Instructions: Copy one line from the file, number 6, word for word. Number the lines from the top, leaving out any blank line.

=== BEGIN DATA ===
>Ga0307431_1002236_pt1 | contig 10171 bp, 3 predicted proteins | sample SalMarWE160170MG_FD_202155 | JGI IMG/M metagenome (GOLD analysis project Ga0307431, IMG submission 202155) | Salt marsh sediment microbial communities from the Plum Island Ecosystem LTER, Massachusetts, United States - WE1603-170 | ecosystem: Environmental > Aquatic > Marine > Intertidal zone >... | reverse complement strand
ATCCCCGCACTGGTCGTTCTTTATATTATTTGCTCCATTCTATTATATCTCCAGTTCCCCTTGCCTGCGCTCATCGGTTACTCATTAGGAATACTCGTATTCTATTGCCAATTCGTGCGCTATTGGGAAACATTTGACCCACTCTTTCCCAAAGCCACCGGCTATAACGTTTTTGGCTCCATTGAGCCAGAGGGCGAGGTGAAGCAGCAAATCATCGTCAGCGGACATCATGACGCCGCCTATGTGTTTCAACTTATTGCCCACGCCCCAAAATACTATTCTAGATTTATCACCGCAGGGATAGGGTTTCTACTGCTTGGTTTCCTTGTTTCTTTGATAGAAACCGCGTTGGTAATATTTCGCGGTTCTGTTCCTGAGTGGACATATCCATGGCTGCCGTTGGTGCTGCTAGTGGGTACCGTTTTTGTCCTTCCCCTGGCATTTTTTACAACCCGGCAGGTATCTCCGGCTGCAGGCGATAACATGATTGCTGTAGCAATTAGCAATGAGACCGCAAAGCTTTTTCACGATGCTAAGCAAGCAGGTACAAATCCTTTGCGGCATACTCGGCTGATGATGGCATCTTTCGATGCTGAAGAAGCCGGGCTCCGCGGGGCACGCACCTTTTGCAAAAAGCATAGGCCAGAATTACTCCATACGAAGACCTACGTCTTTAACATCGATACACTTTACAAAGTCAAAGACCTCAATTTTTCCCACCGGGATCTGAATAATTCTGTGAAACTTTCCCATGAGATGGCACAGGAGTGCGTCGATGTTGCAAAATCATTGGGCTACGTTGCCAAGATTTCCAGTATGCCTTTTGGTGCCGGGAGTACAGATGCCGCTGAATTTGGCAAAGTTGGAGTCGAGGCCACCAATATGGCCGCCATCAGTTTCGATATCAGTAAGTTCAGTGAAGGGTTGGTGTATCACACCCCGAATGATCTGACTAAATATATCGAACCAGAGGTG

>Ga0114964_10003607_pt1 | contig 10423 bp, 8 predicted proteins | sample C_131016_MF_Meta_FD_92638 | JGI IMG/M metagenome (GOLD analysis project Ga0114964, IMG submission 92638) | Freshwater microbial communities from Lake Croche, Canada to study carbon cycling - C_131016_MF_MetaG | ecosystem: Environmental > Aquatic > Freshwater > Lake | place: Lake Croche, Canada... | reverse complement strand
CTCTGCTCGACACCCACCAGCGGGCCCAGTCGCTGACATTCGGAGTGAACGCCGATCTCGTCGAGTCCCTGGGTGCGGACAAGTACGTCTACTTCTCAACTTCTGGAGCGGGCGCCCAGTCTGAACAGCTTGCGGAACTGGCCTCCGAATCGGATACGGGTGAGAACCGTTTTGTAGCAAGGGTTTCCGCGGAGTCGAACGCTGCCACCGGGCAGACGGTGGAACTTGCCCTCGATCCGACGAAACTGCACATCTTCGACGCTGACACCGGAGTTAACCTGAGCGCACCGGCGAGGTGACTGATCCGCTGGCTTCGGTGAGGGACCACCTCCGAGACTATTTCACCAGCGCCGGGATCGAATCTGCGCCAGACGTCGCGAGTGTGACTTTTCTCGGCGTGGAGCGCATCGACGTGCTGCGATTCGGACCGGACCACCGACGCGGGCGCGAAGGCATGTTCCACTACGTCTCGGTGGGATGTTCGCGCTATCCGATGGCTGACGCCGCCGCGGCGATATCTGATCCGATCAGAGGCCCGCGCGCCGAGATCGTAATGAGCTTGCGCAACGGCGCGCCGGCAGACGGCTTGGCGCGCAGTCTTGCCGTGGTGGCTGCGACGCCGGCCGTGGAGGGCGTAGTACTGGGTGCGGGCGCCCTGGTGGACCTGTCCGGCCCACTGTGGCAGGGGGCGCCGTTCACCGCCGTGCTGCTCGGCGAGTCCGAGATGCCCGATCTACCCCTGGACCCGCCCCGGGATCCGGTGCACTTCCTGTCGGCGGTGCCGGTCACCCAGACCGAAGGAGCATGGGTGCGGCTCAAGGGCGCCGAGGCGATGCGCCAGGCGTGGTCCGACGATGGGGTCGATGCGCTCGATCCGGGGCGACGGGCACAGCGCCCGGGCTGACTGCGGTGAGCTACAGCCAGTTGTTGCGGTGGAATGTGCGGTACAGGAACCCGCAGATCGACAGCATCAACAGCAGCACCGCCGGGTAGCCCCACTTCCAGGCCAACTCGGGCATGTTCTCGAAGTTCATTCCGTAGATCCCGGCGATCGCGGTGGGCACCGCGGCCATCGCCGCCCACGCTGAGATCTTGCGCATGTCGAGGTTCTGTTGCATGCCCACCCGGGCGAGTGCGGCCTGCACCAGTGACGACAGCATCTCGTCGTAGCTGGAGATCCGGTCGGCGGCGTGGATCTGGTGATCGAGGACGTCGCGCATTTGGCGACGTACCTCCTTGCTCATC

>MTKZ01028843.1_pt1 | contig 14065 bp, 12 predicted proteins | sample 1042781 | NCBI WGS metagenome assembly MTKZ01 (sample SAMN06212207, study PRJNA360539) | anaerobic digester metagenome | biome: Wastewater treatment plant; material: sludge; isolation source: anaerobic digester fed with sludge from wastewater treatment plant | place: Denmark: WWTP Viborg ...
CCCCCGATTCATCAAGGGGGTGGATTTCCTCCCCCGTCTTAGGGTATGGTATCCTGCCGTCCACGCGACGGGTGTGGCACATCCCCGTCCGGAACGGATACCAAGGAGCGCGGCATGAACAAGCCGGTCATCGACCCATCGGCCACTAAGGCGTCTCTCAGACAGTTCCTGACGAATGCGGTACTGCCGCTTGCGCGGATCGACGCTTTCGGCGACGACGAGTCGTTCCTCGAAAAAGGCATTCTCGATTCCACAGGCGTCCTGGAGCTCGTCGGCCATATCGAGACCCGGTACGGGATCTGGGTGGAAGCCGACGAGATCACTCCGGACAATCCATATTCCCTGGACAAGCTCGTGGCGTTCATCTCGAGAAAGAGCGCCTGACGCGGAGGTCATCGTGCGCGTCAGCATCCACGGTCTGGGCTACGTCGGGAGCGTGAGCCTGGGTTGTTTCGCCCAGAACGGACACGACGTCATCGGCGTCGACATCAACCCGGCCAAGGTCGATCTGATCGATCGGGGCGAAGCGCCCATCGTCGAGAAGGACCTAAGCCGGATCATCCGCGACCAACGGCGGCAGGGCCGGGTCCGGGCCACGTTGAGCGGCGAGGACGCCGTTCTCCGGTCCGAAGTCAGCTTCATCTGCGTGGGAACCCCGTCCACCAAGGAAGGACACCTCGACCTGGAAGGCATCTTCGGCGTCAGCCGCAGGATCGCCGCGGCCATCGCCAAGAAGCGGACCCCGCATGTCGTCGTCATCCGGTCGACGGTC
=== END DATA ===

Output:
CCCCCGATTCATCAAGGGGGTGGATTTCCTCCCCCGTCTTAGGGTATGGTATCCTGCCGTCCACGCGACGGGTGTGGCACATCCCCGTCCGGAACGGATACCAAGGAGCGCGGCATGAACAAGCCGGTCATCGACCCATCGGCCACTAAGGCGTCTCTCAGACAGTTCCTGACGAATGCGGTACTGCCGCTTGCGCGGATCGACGCTTTCGGCGACGACGAGTCGTTCCTCGAAAAAGGCATTCTCGATTCCACAGGCGTCCTGGAGCTCGTCGGCCATATCGAGACCCGGTACGGGATCTGGGTGGAAGCCGACGAGATCACTCCGGACAATCCATATTCCCTGGACAAGCTCGTGGCGTTCATCTCGAGAAAGAGCGCCTGACGCGGAGGTCATCGTGCGCGTCAGCATCCACGGTCTGGGCTACGTCGGGAGCGTGAGCCTGGGTTGTTTCGCCCAGAACGGACACGACGTCATCGGCGTCGACATCAACCCGGCCAAGGTCGATCTGATCGATCGGGGCGAAGCGCCCATCGTCGAGAAGGACCTAAGCCGGATCATCCGCGACCAACGGCGGCAGGGCCGGGTCCGGGCCACGTTGAGCGGCGAGGACGCCGTTCTCCGGTCCGAAGTCAGCTTCATCTGCGTGGGAACCCCGTCCACCAAGGAAGGACACCTCGACCTGGAAGGCATCTTCGGCGTCAGCCGCAGGATCGCCGCGGCCATCGCCAAGAAGCGGACCCCGCATGTCGTCGTCATCCGGTCGACGGTC